My approach to managing session state is a rather a naïve one as it isn’t secure and doesn’t enforce any authentication. However, it shows the benefit of managing sessions out of process, and it scales. When you implement your own session-state management, whether or not you base it on ASP.NET, make sure you use a secure solution that includes authentication and a secure way to encrypt the cookie you return.

At this point, I can safely claim the updated Photo Gallery application is now a stateless Web application. By replacing the local SQL Server Express database implementation with Azure SQL Database, and changing the session state implementation from InProc to out of process, using a cookie and a database, I successfully converted the application from stateful to stateless, as illustrated in Figure 2.

Logical Representation of the Modified Photo Gallery Application
Figure 2 Logical Representation of the Modified Photo Gallery Application

Taking the necessary steps to ensure your Web application is stateless is probably the most meaningful task during the development of a Web application. The ability to safely run across multiple Web server instances, with no concerns about user state, data corruption or functional correctness, is one of the most important factors in scaling a Web application.

Step Three: Additional Improvements That Go a Long Way

Changes made to the Photo Gallery Web application in Step Two ensure the application is stateless and can safely scale across multiple Web server instances. Now, I’ll make some additional improvements that can further enhance the application’s scalability characteristics, enabling the Web application to handle larger loads with fewer resources. In this step, I’ll review storage strategies, and address async design patterns that enhance UX performance.

One of the changes discussed in Step Two was saving photos to a central location, such as a shared disk that all Web server instances could access, rather than to a database. Azure Web Sites architecture ensures that all instances of a Web application running across multiple Web servers share the same disk, as Figure 3 illustrates.

With Microsoft Azure Web Sites, All Instances of a Web Application See the Same Shared Disk
Figure 3 With Microsoft Azure Web Sites, All Instances of a Web Application See the Same Shared Disk

From the Photo Gallery Web application perspective, “shared disk” means when a photo gets uploaded by a user, it’s saved to the …/uploaded folder, which looks like a local folder. However, when the image is written to disk, it isn’t saved “locally” on the specific Web server that handles the HTTP request, but instead saved to a central location that all Web servers can access. Therefore, any server can write any photo to the shared disk and all other Web servers can read that image. The photo metadata is stored in the database and used by the application to read the photo ID—a GUID—and return the image URL as part of the HTML response. The following code snippet is part of view.cshtml, which is the page I use to enable viewing images:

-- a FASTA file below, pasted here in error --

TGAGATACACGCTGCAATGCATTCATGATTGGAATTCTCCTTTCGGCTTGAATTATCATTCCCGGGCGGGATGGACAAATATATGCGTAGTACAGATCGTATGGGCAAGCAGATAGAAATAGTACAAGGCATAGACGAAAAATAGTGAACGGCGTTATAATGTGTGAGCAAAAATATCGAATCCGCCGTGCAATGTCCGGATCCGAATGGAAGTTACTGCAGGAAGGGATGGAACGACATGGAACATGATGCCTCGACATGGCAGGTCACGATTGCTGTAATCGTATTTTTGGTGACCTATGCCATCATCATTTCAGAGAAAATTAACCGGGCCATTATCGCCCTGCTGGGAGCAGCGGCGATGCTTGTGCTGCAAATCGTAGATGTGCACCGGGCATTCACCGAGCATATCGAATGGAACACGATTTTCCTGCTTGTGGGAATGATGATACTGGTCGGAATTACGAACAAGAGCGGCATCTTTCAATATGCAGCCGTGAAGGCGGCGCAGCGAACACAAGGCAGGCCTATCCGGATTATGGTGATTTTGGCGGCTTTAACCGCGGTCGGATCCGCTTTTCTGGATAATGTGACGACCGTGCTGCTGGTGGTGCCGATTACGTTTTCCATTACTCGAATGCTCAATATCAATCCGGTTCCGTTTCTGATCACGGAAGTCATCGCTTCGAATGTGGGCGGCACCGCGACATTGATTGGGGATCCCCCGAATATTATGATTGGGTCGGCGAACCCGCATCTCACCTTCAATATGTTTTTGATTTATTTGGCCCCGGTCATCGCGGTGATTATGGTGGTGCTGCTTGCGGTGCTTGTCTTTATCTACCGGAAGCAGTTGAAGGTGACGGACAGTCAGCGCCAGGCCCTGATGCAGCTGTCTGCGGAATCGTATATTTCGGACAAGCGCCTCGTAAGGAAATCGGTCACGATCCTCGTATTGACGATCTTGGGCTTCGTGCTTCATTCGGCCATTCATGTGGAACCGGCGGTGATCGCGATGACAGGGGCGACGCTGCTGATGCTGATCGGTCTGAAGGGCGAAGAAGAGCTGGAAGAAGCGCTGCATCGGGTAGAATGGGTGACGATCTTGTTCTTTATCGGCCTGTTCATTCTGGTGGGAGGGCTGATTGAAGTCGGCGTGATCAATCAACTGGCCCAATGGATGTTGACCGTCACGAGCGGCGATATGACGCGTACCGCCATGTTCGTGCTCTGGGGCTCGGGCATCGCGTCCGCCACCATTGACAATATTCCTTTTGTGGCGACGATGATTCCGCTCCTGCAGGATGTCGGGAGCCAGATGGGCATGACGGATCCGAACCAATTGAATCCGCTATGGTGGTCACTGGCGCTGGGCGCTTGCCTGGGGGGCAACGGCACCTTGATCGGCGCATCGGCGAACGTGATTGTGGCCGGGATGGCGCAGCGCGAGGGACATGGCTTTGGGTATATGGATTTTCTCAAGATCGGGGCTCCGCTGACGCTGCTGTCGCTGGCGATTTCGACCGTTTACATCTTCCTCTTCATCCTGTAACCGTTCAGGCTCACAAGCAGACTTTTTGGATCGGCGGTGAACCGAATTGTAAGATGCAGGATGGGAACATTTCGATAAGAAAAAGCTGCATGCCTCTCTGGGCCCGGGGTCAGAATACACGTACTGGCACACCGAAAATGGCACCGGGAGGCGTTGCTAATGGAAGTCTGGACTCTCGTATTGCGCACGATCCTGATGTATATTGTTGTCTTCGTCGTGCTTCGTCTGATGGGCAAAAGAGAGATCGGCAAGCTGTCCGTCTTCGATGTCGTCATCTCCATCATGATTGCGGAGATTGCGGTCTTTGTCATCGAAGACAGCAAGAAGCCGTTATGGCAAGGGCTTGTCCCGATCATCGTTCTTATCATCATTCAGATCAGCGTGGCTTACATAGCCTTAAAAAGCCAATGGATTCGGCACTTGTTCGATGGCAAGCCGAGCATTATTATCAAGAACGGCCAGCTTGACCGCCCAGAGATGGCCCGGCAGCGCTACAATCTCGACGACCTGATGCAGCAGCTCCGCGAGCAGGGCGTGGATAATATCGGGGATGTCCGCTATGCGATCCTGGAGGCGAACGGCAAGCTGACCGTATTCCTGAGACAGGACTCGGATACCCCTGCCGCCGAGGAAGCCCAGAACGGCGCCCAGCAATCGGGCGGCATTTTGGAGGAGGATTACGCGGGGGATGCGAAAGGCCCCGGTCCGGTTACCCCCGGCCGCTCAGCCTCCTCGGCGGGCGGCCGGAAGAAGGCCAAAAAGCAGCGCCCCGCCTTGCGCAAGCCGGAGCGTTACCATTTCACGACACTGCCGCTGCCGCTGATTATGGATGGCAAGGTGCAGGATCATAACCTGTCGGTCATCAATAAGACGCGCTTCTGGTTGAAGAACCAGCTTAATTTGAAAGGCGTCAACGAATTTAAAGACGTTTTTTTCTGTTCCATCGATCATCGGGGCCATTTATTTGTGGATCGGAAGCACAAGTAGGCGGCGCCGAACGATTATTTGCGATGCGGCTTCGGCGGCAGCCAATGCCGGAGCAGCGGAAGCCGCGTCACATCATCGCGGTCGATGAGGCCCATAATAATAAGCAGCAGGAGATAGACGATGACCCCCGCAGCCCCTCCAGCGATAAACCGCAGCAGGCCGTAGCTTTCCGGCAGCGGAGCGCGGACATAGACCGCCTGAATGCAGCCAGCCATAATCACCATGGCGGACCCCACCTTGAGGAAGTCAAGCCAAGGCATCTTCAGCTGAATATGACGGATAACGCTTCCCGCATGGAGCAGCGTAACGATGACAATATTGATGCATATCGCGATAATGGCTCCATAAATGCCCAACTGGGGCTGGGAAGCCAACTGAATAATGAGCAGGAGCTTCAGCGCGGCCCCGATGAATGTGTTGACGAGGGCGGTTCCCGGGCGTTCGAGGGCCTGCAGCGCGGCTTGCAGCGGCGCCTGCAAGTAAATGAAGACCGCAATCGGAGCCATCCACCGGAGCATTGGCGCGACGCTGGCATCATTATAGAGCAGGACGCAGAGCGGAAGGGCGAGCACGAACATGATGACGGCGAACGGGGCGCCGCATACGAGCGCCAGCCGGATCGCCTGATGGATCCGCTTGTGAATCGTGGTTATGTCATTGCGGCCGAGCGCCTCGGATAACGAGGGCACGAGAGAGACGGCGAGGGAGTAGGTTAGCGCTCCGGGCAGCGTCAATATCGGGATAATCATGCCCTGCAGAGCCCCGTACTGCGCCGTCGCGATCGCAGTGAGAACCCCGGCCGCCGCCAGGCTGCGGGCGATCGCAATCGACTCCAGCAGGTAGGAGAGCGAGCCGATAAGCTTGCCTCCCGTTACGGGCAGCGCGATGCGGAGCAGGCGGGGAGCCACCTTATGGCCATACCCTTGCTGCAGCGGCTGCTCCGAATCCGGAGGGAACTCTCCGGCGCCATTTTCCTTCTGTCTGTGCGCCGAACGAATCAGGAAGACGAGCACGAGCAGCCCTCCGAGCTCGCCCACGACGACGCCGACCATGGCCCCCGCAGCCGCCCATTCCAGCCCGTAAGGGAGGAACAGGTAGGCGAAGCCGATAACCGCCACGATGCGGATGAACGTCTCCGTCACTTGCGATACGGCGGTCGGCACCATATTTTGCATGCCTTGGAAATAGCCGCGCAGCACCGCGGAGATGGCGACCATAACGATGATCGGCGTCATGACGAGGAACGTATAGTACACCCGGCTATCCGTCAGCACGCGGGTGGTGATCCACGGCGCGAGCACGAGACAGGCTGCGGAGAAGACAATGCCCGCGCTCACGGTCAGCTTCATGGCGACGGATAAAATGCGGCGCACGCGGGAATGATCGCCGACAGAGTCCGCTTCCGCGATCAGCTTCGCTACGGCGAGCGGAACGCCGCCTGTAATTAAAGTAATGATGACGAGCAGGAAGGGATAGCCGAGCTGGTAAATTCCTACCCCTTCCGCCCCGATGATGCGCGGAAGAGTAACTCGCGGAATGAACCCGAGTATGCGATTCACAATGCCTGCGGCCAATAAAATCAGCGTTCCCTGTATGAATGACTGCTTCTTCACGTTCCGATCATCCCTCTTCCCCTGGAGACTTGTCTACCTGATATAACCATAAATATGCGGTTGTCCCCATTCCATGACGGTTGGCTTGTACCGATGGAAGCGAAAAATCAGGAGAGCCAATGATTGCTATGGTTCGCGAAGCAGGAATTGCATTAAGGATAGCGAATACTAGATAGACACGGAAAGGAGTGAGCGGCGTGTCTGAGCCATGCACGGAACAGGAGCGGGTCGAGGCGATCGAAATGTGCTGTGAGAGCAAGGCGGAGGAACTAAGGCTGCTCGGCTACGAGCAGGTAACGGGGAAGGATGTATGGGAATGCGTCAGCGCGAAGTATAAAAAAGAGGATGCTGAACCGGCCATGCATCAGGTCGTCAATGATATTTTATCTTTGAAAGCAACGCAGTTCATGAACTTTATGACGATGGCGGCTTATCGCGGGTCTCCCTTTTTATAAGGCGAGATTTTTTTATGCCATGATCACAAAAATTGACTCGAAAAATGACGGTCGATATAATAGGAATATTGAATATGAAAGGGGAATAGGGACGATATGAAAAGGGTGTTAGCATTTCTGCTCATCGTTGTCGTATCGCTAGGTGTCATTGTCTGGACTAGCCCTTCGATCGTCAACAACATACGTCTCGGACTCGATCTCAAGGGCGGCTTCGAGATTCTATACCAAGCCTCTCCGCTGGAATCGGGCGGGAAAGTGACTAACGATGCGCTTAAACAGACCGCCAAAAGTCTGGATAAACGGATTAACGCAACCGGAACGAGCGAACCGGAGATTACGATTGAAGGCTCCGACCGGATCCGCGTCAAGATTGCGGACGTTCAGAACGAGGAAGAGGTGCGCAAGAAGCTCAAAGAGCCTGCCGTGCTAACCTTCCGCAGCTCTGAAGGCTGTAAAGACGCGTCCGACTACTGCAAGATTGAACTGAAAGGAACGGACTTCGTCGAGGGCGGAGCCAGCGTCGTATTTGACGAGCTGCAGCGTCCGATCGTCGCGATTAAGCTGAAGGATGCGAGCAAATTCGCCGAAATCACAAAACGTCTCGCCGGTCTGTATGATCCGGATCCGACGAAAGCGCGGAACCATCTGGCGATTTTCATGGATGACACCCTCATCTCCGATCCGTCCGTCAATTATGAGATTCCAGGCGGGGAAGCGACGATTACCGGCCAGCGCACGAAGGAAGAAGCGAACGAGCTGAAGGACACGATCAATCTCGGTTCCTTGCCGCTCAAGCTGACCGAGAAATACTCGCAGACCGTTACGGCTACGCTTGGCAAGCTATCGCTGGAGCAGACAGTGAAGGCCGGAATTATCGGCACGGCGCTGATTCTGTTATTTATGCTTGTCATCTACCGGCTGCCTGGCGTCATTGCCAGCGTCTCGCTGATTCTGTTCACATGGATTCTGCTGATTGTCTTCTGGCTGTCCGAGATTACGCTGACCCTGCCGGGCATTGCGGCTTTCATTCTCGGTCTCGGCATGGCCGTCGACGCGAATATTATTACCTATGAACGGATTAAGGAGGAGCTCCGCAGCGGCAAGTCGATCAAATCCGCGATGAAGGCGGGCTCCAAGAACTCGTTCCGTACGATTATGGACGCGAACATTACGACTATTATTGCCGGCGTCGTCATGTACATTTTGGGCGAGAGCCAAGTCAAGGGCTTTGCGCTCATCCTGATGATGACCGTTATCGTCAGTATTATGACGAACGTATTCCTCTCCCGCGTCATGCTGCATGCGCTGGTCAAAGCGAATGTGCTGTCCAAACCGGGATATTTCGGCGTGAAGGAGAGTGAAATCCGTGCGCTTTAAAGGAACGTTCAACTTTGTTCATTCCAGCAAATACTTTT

<img class="large-photo" src="@ImagePathHelper.GetFullImageUrl(photoId,
  photo.FileExtension.ToString())" alt="@Html.AttributeEncode(photo.FileTitle)" />

The source of the image HTML element is populated by the return value of the GetFullImageUrl helper function, which takes a photo ID and file extension (.jpg, .png and so on) and returns a string representing the URL of the image.

Saving the photos to a central location ensures that the Web application is stateless. However, with the current implementation, a given image is served directly from one of the Web servers running the Web application. Specifically, the URL of each image source points to the Web application’s URL. As a result, the image itself is served from one of the Web servers running the Web application, meaning the actual bytes of the image are sent as an HTTP response from the Web server. This means your Web server, on top of handling dynamic Web pages, also serves static content, such as images. Web servers can serve a lot of static content at great scale, but doing so imposes a toll on resources, including CPU, IO and memory. If you could make sure only static content, such as photos, isn’t served directly from the Web server running your Web application, but rather from somewhere else, you could reduce the number of HTTP requests hitting the Web servers. By doing so, you’d free resources on the Web server to handle more dynamic HTTP requests.